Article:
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Wednesday 8 February 2023 Dublin: 6°C
Sasko Lazarov via Club goers queueing to get into the Swerve nightclub in Tramline, D'Olier Street, Dublin.
# happy hour again
'Delighted' ... 'badly needed' - Positive early reaction to late-night club opening change
It is intended that the bill be enacted at some stage next year

NIGHT TIME PROMOTERS have spoken of their “delight” following the news licensing rules are to be relaxed and said the proposed plans will make it easier for people to get home after a night out. 

It emerged this morning that nightclubs will now have the option to remain open until 6am, under new proposals that will go before Cabinet today.

While venues will be prohibited from serving alcohol after 5am, dancing will continue until closing time, “subject to strict conditions”.

Justice Minister Helen McEntee will bring forward the proposals in an attempt to “reform Ireland’s antiquated licensing laws”.

The news has been met with joy from campaigners who have been working to change the nation’s “archaic” system for over 15 years. 

Nightclub industry spokesperson, Ian Redmond, said it was a great day.

“Well we started over 15 years trying to get this to happen. We are delighted about this now. We have been trying to get this change for a long time. But what we need now is the abolition of the late night bar extension system which is archaic.

“We have to go to court six weeks in advance to decide what nights to open. We are in court next week to decide when to open.”

Addressing the issues surrounding longer opening times leading to longer periods of drinking and potential anti-social behaviour, Redmond said that the new system will see fewer people spill out onto the streets at the same time.

“One of the biggest problems is trying to get a taxi – two weeks ago I waited an hour €50 in my hand trying to show them I had cash,” he said.

“The more staggered the closing times, the fewer people there are at 3.15am hitting the streets. People will come out later. People who don’t finish work until 12 or the hospitality industry, they want to go dancing with friends.

“I’m not taking away from the drinking problem of the nation – the culture is reducing so we operate a nightclub with dancing and acts and talents – drinking is second to that. I understand the anti-alcohol lobby groups and their concerns – they need to go deeper – they can pick up a bottle and go home and drink it.”


In addition to allowing nightclubs to remain open until 6am, other reform measures include standardised opening hours for pubs, with the option to open from 10.30am to 12.30am, seven days a week.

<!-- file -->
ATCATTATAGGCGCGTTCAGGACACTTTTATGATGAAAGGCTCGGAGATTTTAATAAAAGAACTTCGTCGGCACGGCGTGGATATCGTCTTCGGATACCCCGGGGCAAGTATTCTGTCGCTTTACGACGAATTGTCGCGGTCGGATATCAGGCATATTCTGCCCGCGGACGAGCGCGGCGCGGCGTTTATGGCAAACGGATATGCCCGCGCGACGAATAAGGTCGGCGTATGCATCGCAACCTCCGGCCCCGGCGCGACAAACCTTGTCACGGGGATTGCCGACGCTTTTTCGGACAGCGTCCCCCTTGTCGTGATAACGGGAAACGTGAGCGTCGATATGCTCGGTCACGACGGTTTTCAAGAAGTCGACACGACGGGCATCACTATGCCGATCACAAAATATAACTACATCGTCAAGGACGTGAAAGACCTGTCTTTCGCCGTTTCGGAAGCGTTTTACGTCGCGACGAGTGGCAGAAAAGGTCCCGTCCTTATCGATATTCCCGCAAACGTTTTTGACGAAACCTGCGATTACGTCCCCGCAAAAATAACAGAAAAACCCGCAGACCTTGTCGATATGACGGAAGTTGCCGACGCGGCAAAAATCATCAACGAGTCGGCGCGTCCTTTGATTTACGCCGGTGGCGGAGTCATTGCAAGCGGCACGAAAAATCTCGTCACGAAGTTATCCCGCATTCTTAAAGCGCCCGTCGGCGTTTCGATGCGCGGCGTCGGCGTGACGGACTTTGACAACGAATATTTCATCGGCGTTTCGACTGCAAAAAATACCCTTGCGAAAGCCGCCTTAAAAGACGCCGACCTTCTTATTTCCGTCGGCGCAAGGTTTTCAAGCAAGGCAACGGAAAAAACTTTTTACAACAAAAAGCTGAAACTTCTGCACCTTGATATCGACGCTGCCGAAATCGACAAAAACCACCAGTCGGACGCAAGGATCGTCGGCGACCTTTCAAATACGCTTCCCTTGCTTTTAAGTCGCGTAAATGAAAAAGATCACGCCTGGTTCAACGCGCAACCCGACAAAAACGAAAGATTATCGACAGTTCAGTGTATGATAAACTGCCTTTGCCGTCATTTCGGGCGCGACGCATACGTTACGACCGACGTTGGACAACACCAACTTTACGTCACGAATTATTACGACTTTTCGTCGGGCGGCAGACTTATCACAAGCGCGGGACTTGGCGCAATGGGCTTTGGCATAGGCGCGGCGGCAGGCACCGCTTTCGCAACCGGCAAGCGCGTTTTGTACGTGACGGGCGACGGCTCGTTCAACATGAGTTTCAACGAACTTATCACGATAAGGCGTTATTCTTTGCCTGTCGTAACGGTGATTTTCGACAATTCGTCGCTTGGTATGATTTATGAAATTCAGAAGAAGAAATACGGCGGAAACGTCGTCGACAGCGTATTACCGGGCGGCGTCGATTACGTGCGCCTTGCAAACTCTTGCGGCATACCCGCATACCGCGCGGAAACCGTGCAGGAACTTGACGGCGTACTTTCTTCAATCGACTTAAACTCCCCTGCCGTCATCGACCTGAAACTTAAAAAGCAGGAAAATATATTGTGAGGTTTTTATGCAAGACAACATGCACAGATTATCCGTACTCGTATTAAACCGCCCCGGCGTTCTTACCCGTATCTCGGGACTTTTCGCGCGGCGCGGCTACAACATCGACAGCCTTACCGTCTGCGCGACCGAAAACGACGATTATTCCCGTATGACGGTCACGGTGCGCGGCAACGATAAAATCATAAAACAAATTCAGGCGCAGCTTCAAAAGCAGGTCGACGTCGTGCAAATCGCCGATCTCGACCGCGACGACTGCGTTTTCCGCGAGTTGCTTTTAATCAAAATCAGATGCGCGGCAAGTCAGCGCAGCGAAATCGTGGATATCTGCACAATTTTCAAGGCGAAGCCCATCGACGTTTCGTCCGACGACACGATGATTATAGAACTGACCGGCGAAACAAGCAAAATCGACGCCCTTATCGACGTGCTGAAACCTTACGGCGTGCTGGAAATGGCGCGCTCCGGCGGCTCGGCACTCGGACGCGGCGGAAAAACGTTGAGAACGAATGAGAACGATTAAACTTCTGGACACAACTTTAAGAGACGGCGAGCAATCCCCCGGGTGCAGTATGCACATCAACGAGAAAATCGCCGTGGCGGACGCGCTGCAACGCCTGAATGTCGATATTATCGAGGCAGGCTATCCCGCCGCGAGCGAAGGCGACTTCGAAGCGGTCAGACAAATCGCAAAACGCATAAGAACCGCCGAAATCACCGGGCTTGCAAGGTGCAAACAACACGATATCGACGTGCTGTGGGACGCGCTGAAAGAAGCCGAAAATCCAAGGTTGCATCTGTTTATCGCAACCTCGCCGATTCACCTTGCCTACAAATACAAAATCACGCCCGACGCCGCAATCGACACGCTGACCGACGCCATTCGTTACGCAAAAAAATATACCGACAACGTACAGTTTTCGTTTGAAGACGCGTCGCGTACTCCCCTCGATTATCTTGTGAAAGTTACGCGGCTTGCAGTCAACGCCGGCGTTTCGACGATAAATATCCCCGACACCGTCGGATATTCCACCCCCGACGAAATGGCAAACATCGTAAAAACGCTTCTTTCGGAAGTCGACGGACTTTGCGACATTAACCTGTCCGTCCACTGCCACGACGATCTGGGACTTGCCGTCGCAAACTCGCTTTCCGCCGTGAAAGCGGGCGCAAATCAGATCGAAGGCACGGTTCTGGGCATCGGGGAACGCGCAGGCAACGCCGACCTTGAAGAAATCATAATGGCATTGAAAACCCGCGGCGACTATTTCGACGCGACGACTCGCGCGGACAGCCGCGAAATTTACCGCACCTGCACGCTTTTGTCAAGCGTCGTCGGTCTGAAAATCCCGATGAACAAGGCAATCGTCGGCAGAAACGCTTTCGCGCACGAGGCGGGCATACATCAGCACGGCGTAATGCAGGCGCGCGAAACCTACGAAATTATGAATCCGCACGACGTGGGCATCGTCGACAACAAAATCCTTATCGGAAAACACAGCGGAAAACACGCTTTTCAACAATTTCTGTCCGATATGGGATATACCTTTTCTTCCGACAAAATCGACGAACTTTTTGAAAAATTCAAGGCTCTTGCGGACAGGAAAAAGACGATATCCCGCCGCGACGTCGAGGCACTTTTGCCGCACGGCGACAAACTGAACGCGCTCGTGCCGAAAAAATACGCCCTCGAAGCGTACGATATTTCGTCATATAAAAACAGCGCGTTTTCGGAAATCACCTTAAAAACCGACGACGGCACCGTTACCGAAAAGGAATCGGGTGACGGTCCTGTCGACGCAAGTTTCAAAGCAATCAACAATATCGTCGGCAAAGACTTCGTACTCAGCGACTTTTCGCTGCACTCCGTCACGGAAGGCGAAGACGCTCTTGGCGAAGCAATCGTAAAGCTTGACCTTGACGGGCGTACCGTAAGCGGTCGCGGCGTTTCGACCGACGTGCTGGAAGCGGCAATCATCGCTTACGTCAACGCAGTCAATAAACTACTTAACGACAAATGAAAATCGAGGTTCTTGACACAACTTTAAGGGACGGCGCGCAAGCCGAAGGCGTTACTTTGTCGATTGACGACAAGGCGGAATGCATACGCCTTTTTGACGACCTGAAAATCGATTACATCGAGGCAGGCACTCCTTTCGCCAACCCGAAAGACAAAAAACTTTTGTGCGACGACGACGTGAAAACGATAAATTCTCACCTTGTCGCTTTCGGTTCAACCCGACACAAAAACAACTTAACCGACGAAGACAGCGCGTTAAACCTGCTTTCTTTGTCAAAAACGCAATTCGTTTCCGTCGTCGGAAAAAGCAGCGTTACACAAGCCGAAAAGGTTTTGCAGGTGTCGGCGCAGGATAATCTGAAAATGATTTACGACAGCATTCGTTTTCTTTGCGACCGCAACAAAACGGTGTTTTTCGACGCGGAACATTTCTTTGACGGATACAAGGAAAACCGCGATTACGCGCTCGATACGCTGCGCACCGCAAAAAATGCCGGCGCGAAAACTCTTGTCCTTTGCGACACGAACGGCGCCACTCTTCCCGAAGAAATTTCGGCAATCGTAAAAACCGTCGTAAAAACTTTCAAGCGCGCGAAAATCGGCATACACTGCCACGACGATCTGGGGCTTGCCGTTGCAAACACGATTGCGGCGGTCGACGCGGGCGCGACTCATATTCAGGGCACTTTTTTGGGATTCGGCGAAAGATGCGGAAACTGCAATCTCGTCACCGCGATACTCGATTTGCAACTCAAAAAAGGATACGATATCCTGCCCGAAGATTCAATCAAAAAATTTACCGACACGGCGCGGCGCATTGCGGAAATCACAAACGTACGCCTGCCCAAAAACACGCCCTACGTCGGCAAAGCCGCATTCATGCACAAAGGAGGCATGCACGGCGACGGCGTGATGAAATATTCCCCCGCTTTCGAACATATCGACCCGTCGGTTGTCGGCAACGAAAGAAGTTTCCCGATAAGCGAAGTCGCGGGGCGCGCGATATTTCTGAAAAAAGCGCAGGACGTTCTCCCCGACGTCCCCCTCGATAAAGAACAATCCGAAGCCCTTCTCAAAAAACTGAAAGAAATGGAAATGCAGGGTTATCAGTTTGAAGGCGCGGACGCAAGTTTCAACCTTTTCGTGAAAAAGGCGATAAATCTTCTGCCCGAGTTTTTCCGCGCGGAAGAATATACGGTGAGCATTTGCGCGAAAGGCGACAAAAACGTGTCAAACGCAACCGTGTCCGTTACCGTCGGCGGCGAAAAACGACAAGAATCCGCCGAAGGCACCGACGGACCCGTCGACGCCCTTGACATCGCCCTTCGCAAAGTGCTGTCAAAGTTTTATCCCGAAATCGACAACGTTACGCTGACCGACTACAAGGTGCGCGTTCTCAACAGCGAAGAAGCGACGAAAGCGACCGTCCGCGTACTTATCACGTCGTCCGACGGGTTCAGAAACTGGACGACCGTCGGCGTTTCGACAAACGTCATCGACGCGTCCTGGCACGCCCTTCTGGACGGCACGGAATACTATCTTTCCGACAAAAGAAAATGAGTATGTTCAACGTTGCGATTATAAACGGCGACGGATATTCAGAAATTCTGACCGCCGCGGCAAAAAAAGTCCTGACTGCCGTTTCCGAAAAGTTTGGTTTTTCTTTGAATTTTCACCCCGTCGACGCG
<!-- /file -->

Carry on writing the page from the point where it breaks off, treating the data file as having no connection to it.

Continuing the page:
It is intended that the bill be enacted at some stage next year.

The Licensed Vintners Association (LVA) said the reforms of the licensing laws will make them “fit for the 21st century”.

The LVA said it has been pressing for these reforms for years and believes these were essential to bring Irish alcohol licensing in line with European norms.

“These reforms have been badly needed and much anticipated across the industry,” said Donall O’Keeffe, Chief Executive of the LVA.

“Once the revised measures come into effect we will finally have licensing laws fit for the 21st century and for a modern, tourism focused economy.

“In particular, we welcome the Government’s introduction of standardised trading hours for traditional bars and have also heeded our call to abolish the Special Exemption Order system and provide for annual late bar and nightclub permits. This is a critical step in improving the vibrancy of the late night economy.”

The LVA also believes the extension of the times will make it easier for people to get home from a night out.

O’Keeffe added: “It will also be positive for our cities and large towns, especially Dublin, creating an extended period for socialisers to return home, instead of the current concentrated going home time where everyone is trying to get source transport all at the same time.

Hopefully that may also have a positive impact in reducing the level of anti-social behaviour on our streets.

“We are also glad to see the level playing field for pub licences remains under these reforms and that all venues operating must have the approval of the courts and maintain all the other vital regulatory standards. Those regulations are there for a reason and should not be subject to shortcuts.”

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